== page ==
Some tests even included cooking over campfires and being able to eat the results.

Reading and writing skills were needed, to start filling out forms that provided the data that the young bureaucracy needed to begin to manage this new huge chunk of public land.

The early workforce got a nickel badge, a compass, a pocket-sized book of the rules, a diary to keep track of their daily accomplishments, and $720 to $900 a month. They were expected to provide their own gun, horse, and food for themselves and their steed. In 1905 Prince stands in a burned forest next to a small tent, which was also part of the equipment supplied, along with items for timber marking and measuring.

Many worked alone, although the Forest Service soon discovered the benefits of allowing a handy wife to tag along, unpaid. In another 1905 photo you might notice his companion riding sidesaddle with a long skirt, probably his bride, Florence Ethel Liggett. In 1910 Ethel is seen smiling in a semi-permanent camp with tables and shelves and a woodstove. By 1926 she is pictured riding comfortably in trousers and knee-high boots.

And there is often a dog. Many baby boomers remember the popular show “Lassie,” about the dog who always saved the day, working alongside a forest ranger in the 1960s. Prince traveled with his dog as well, and his canine companion is present in many photos, even seen guarding a primitive jungle phone in 1915, connected to civilization by miles of wires strung in trees.

Not everyone was supportive of public lands unavailable for unrestrained use. Part of the job, even back then, was public relations, convincing people that managing the forests in a sustainable fashion was a good idea. Maybe this explains the noble photos of Prince on a horse at Scott Lake or standing near McKenzie Pass with the shield of the Cascade National Forest.

Today, Forest Service rangers are supported by a staff of specialists in biology, forestry, ecology, botany, engineering, archeology, and more. But because of decentralized organization of the agency, they still carry many responsibilities alone at the district.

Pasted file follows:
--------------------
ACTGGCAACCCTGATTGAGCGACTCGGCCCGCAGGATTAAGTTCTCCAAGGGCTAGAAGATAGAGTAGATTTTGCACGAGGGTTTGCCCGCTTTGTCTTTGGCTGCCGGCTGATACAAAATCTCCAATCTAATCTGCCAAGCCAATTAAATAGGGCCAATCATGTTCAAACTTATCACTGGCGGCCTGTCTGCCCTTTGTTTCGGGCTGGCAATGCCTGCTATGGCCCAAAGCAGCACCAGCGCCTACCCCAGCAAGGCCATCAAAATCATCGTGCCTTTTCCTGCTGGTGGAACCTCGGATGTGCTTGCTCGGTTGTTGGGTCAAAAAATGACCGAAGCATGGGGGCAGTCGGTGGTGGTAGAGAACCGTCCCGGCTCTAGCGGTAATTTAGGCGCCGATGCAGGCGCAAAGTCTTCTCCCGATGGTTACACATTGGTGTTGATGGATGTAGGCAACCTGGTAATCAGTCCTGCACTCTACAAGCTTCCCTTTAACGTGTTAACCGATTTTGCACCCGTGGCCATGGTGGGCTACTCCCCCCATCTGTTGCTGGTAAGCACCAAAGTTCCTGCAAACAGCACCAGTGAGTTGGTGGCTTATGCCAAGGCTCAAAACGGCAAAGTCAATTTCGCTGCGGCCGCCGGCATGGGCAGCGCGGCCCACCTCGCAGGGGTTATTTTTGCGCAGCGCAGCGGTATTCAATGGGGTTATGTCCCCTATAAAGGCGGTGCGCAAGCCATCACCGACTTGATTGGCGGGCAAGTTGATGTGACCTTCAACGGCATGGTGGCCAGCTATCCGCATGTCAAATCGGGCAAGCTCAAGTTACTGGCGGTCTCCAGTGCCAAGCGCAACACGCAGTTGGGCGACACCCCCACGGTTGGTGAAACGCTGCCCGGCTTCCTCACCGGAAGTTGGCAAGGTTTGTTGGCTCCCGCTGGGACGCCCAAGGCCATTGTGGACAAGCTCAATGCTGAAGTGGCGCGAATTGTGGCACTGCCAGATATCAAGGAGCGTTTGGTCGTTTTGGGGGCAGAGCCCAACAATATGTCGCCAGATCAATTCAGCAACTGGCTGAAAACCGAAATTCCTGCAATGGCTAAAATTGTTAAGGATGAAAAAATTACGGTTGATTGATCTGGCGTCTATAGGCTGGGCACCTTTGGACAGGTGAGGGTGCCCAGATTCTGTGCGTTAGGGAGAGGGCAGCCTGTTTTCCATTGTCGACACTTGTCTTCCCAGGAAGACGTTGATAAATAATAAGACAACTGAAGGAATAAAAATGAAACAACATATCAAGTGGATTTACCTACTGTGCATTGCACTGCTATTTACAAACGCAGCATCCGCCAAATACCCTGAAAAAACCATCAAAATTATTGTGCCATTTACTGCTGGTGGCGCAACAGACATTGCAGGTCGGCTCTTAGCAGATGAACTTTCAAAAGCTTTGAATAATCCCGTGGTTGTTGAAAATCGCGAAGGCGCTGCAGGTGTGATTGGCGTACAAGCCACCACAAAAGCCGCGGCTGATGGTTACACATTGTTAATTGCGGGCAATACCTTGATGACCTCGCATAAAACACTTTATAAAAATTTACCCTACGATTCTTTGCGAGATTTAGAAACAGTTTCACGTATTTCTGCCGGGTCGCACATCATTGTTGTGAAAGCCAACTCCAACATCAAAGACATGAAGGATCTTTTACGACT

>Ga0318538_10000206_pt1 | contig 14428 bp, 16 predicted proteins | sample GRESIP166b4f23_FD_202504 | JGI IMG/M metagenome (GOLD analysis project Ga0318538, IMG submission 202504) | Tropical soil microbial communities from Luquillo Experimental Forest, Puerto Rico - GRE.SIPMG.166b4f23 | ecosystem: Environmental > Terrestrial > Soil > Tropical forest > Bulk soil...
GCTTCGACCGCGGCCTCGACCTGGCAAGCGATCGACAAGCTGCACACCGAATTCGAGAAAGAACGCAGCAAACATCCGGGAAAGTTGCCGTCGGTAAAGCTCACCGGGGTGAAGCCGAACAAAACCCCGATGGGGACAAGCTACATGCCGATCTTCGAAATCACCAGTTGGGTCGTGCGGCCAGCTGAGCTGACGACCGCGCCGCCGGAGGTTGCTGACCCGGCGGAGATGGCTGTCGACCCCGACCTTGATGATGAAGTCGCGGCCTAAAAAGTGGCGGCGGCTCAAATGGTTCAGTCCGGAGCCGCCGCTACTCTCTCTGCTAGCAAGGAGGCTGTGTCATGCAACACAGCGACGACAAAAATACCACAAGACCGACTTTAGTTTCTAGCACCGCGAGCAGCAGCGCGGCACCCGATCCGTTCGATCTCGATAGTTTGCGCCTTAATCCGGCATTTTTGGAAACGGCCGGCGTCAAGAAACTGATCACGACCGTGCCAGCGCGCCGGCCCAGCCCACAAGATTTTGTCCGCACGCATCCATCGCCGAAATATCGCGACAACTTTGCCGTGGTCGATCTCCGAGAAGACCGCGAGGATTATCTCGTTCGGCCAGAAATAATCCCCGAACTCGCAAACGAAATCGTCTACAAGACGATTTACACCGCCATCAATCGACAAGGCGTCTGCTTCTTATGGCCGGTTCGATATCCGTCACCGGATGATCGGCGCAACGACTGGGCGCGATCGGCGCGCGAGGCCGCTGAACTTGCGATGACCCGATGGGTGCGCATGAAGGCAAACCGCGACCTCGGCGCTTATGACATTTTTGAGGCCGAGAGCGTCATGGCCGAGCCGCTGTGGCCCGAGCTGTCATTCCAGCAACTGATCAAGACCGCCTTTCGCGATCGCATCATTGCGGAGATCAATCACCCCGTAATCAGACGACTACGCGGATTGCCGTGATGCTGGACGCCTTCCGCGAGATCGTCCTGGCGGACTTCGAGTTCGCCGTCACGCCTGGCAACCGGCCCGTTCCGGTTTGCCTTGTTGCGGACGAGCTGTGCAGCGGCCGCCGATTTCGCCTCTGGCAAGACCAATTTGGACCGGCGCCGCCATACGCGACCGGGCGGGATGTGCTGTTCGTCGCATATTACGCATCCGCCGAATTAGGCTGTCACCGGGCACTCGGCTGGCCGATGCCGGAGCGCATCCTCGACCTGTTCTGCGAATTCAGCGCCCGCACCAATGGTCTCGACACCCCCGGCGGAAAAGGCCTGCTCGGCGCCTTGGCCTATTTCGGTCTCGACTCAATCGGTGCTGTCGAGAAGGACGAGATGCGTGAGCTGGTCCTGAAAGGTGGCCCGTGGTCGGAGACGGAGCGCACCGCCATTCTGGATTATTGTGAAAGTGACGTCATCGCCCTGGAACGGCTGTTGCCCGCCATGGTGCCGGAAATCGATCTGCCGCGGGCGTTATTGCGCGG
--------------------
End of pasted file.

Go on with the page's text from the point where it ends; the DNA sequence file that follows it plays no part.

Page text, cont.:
Former Sisters District Ranger Kristie Miller reflected, “In the rangering job, things are both the same and different today from 1905.

One way it’s the same is that it’s still a lonely job.

Everything stops with the district ranger.

When there’s something going on that the public doesn’t like, the district ranger is likely the one to hear about it.

But it’s important for Central Oregon to know that this truly is a special place.

Not only is it beautiful, but it’s also gratifying to work for the Forest Service here because of the support we get from the public.

Photo Provided

I used to say that, even when people were angry at us, it was important to acknowledge that they felt that way because they cared about the forest.

Here I knew people cared because they showed support in what we do and showed us every day.”

If Prince Glaze were to show up for work in Sisters Country today he would have to trade in his horse for a truck and leave his dog at home. His wife might become a ranger or forest supervisor. There have been lawsuits and hiccups along the way, as societal values have become more complex. But thanks to the care of rangers, their staff, and involved citizens, Prince would still recognize many of his old haunts and be able to rest under a big pine tree in the sweet peace of water music and wind in the high Cascade forests.